We just finished the documentation for emoto – a data art project visualising the online response to the Olympics London 2012.
In many ways, the crowning piece of the project, and a conceptual counterpoint to the ephemeral web activities, our data sculpture preserved the more than 12 million tweets we collected in physical form. We had 17 plates CNC-milled — one for each day of the games — with a relief heatmap indicating the emotional highs and lows of each day. Overlay projections highlighted individual stories, and visitors could scroll through the most retweeted tweets per hour for each story using a control knob.
The tweets and topics displayed in the installation can also be investigated in interactive heatmaps. Rollover the rows to see a tooltip display of the most retweeted tweet on the given topic at the respective point in time.
Find a brief documentation at moritz.stefaner.eu/projects/emoto/
or read more on the project here:
Article and interview on Creators Project
Data Stories podcast episode #11 with Stephan Thiel on emoto
A true mamooth project has finally launched: emoto.
Together with a huge team around Drew Hemment and Studio NAND, and a partnership with MIT Senseable City Lab, we aim at visualising the online reponse to the Olympic Games for the London 2012 Festival and Cultural Olympiad in the Northwest.
Basically, the idea is to track Twitter messages for content (which topics, disciplines, athletes etc they refer) to and emotional tone (are they cheering, swearing, being indifferent) and make that info available real-time on http://emoto2012.org, as a supplement or even alternative to traditional ways of consuming the Games coverage.
Our goal is to reveal both the big picture as well as the little anecdotes that make up the big, big stream of messages.
After the games, we will turn the collected tweets into an actual physical object, to archive these ephemeral little “things flying by” forever.
And during the games, we are posting insights and in-depth analyses (here is a first post on the Opening Ceremony), so there is also a little data journalistic angle to the whole package.
I have to say, this is probably one of the most ambitious projects I have worked on this far, and despite some small rocks encountered along the way, I am really happy how it turned out.. I hope you like it, too!
Together with Stephan Thiel (who did all the heavy lifting) from NAND.io, I am happy to present a small new visualization: Tyne, a visualization of the sensor data generated by ~flowmill, a tide mill floating on the river Tyne, in Newcastle.
Stephan has already a great write-up on the nand.io site, which I recommend reading first, so here are a few comments beyond this project description:
What I find quite interesting about the project is the use of simulation as visualization. Although we used little image thumbnails as icons for each visualization, the actual visualization is in fact a particle simulation which is seeded with the five sensor values measured at a given point in time. Four of these are used as physics parameter – expanding the stream for values greater than the mean, contracting for values below. The fifth parameter — wheel speed — is directly related to the water speed and is thus guiding the particle speed. This experiential, process-based, anecdotal, slowly unravelling form of visualization, evoking thoughts of water and wood at the same time, reflects our experience of this highly unusual project after visiting the flowmill ourselves. It became clear that the precise values of the sensors themselves are only side actors in a larger, association-rich and quite unusual system, which we wanted to reflect in our work. Also, the anecdotal nature of the measurements (only every half hour, with quite varying results) called for a treatment of the values beyond a simple line or area chart, so we decided to represent each “data anecdote” in a like-wise closed, single anecdotal visualization, representing the situation at a given, but ultimately arbitrary point in time. Also, the imprecision in visual translation did not happen without thought, in fact, an overly precise display of the values would have, ironically, resulted in “lying about the data”, given the imprecise nature of the system generating the values. (Compute that, line chart afficionados.)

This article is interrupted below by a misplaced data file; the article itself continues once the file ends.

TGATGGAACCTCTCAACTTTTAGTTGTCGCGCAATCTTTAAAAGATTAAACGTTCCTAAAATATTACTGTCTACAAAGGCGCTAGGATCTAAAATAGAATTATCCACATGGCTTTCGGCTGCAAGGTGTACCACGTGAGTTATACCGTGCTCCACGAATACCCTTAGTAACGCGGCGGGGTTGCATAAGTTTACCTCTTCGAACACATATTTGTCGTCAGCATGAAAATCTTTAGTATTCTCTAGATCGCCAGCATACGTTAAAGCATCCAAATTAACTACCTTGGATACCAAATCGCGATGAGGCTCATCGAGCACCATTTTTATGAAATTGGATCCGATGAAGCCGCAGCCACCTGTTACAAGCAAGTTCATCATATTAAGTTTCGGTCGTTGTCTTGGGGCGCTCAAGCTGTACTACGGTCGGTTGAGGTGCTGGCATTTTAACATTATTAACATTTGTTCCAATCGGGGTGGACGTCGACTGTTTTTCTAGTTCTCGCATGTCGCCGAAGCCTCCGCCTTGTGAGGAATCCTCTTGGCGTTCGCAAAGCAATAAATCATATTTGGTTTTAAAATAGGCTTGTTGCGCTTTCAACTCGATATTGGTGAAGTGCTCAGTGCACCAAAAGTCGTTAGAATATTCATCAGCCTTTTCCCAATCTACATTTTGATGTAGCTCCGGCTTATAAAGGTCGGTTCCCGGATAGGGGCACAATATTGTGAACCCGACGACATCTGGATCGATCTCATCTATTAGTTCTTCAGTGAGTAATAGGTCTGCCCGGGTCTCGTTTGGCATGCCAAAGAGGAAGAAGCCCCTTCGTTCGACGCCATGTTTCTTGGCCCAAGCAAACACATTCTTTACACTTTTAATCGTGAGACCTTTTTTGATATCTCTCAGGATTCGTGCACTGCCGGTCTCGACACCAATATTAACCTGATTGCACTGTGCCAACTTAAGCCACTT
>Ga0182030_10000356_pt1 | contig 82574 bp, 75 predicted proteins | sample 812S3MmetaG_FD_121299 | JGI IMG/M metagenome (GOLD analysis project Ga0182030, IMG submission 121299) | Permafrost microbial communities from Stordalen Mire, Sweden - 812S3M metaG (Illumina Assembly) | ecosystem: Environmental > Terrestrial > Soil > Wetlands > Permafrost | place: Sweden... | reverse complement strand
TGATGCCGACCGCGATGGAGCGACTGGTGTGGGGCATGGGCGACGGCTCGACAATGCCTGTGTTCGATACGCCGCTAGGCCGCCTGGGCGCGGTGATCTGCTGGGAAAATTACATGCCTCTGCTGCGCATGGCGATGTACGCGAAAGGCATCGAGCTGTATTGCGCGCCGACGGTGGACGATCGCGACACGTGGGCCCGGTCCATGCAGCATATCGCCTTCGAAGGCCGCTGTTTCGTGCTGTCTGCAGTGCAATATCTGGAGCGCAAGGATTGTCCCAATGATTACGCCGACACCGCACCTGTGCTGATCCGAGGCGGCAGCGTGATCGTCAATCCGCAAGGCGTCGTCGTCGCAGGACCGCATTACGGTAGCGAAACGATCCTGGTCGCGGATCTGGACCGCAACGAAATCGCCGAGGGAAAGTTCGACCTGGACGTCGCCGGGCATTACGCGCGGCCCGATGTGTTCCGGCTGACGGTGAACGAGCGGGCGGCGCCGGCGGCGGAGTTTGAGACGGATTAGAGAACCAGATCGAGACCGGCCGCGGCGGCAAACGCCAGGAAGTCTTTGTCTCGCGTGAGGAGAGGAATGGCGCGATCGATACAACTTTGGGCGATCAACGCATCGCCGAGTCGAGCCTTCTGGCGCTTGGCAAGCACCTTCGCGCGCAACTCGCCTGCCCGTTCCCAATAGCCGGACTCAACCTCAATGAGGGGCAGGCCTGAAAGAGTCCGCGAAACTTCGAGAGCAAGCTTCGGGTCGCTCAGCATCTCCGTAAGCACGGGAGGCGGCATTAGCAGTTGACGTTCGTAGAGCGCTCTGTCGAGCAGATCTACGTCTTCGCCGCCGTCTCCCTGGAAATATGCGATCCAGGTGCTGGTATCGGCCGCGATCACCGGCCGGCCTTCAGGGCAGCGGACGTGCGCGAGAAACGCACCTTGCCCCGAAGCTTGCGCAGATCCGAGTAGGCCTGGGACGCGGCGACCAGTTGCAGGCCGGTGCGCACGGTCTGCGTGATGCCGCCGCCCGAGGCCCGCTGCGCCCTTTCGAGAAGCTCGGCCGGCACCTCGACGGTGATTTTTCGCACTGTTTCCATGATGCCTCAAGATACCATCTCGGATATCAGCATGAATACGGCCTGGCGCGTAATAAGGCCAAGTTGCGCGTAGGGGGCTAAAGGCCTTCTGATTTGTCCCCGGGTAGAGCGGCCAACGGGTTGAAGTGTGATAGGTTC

Scaling and transforming real-time sensor data in a robust manner is always tricky.To get the data into a form that it was handleable and also allowed comparisons across the very different scales in the different variables (with values ranging from fractions of zero to hundreds), we employed a z-score scaling, which centers the data around zero (i.e. “usual” data points lie around zero), and also scales the data such that around two thirds of the data lie between –1 and 1. This helps both in using the values in a predictable way, but also allowing quick identification of high, low, or average values, without having to learn different scales across variables — in the end, who knows, if a salinity value of 238 is high or low for a North English river.
Finally, I want to share one dismissed approach which was hard to control, and aesthetically not exactly the thing we were after, but quite interesting nevertheless:
Based on Kyle McDonald’s code, which in turn was based on John McCabe’s explorations of multi-scale Turing patterns, we toyed with the idea of trying to force the algorithm to produce blobs of specific sizes by “injecting” black pixels while the algorithm was running. Also, we muted all but the bottom and a few top layers, resulting in a bigger difference between micro– and macro-structure. In the end, the computations turned out to heavy to be run directly in the browser, and the code a wee bit too unpredictable, so we went with a more controllable and visually more fitting approach. Right now, the code is not quite ready for sharing, but I can offer to clean up and upload the code, in case anyone has a strong interest.